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Cottonwood Heights Journal

Dan's Review: "Robin Hood" steals away intelligence

Nov 21, 2018 11:28AM ● By Dan Metcalf

Taron Egerton, Jamie Foxx, Ben Mendelsohn, Eve Hewson, Tim Minchin, Jamie Dornan, and F. Murray Abraham star in Robin Hood.

Robin Hood (Summit Entertainment/Lionsgate)

Rated PG-13 for extended sequences of violence and action, and some suggestive references.

Starring Taron Egerton, Jamie Foxx, Ben Mendelsohn, Eve Hewson, Tim Minchin, Jamie Dornan, F. Murray Abraham, Paul Anderson, Josh Herdman, Cornelius Booth, Björn Bengtsson.

Written by Ben Chandler and David James Kelly.

Directed by Otto Bathurst.



My libertarian tendencies prompt me to marvel at how folks think the legend of Robin Hood is some sort of model for social justice, when the character’s heroism is actually more rooted in giving people’s taxes back to them (having been previously been stolen by the government), but I digress. The story (based on legend more than fact) persists in film, with no less than 28 actors playing the character (and three more voicing him) over the years, including Errol Flynn, Douglas Fairbanks, John Derek, Sean Connery, Kevin Costner, Cary Elwes, and Russell Crowe. I’m not sure why anyone thinks this story needs to be told again, but here we are on Thanksgiving weekend 2018 with another Robin Hood.

This time, Taron Egerton plays Robin of Loxley. A noble in love with the beautiful commoner Marian (Eve Hewson), he is drafted by the evil Sheriff of Nottingham (Ben Mendelsohn) to fight in the Crusades. In war, Robin saves the life of Yahya, a.k.a. “John” (Jamie Foxx) a Muslim warrior about to executed by an English commanding officer (Paul Anderson). Robin is sent home after being injured in the melee that follows his heroic actions, only to discover that the sheriff has seized his estate and all his assets. John stows away on the same boat and offers to help train him to become a master warrior and thief to get back at the sheriff. Robin also discovers that Marian, (having thought him dead) has married a local activist named Will (Jamie Dornan). During a “training montage,” Robin transforms into a thief extraordinaire and begins taking down the sheriff’s reserves of ill-gained riches. The sheriff harbors his wealth with the help of the local Catholic Church, depicted as an evil cabal of abusive priests. One ethical and simple priest is Friar Tuck (Tim Minchin), who secretly helps Robin’s efforts. When “the Hood” continues to steal (or recover) the riches taken from the common people who have been relegated to slavery in a local mine, the sheriff grows angry and increases the bounty on Robin. It is soon discovered that the sheriff is in league with an evil cardinal (F. Murray Abraham) to fund the Muslims in the Crusades in order to keep the war going. It gets complicated from here, but suffice to say that Marian has a change of heart in marriage to Will, who also has a change of allegiance, setting the scene for a reconciliation with Robin. The story culminates in a grand battle between Robin (who has revealed himself to the common folk) and the sheriff’s forces.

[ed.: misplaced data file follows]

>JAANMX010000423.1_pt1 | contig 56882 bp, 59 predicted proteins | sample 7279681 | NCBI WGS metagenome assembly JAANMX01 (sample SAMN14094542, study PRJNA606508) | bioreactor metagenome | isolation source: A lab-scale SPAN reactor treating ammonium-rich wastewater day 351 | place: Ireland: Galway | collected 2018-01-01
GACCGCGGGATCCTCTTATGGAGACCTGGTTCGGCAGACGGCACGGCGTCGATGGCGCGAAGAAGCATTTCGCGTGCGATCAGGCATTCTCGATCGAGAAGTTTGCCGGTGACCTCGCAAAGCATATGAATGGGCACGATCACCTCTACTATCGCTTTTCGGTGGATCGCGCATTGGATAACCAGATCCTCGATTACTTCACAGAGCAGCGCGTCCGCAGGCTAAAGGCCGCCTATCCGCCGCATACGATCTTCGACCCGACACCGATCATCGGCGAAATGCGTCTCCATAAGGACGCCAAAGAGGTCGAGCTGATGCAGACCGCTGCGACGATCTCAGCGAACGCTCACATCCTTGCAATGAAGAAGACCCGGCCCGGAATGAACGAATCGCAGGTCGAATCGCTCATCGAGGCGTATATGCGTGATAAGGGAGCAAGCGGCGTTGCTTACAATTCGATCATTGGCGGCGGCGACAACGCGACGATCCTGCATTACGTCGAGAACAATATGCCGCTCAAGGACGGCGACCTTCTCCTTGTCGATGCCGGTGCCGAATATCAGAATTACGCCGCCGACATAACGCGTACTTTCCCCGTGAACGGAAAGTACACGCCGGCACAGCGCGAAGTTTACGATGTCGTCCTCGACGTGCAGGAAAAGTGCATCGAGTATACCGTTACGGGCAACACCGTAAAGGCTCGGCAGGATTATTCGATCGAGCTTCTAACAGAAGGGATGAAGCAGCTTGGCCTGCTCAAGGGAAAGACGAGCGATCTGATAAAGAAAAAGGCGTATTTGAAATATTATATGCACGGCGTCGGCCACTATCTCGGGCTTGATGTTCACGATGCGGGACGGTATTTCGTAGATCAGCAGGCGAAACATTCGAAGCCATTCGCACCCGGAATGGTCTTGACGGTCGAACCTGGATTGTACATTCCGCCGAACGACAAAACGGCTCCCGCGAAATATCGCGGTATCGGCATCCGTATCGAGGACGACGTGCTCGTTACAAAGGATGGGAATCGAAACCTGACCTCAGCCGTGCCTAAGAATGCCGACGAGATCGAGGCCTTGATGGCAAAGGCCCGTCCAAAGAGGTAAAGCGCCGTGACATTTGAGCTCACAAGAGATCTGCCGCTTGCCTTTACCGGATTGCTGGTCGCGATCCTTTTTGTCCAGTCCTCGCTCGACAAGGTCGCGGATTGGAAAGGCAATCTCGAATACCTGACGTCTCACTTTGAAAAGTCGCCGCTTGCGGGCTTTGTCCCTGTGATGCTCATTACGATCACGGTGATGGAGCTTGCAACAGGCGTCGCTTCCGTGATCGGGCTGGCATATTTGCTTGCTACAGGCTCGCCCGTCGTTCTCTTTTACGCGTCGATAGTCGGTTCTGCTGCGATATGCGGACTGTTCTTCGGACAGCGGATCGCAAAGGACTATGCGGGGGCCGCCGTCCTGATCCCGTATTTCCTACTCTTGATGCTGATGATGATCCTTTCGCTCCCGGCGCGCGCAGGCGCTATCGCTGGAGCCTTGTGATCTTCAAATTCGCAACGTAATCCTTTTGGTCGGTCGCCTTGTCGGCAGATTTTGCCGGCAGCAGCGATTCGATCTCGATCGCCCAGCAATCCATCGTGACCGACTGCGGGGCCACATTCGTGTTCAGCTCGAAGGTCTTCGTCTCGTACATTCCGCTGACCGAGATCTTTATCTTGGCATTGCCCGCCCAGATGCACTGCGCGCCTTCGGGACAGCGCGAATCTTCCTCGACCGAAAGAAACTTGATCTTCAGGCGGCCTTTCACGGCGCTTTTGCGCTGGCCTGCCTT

Robin Hood is a trite, overdone waste of one hour and 56 minutes (and it feels even longer). The script is ridden with clichés, the costumes appear to be stolen from the set of Hunger Games and the special effects (including the constant billowing of flames that burst out of nowhere) are distracting, to say the leasr. The entire movie seems to be some sort of repudiation of government and religion, along with a shaky premise that taking back your taxes is equivalent to the redistribution of wealth. Robin even tries to rally the people to battle with, “Who wants to redistribute some wealth!?!” Very subtle (not).

I barely mentioned Jamie Foxx, which I suppose is due to the fact that his presence and role are mostly irrelevant, and copied from the 1991 Kevin Costner version, as if he’s supposed to fill a void created by Morgan Freeman.

So, before you share some of your hard earned cash with the studio execs and wealthy actors who brought Robin Hood to the screen again, maybe you should keep, rather than redistribute your money with them. If there’s one thing besides money that Robin Hood steals, it’s the intelligence of anyone who sees it.  

Robin Hood Trailer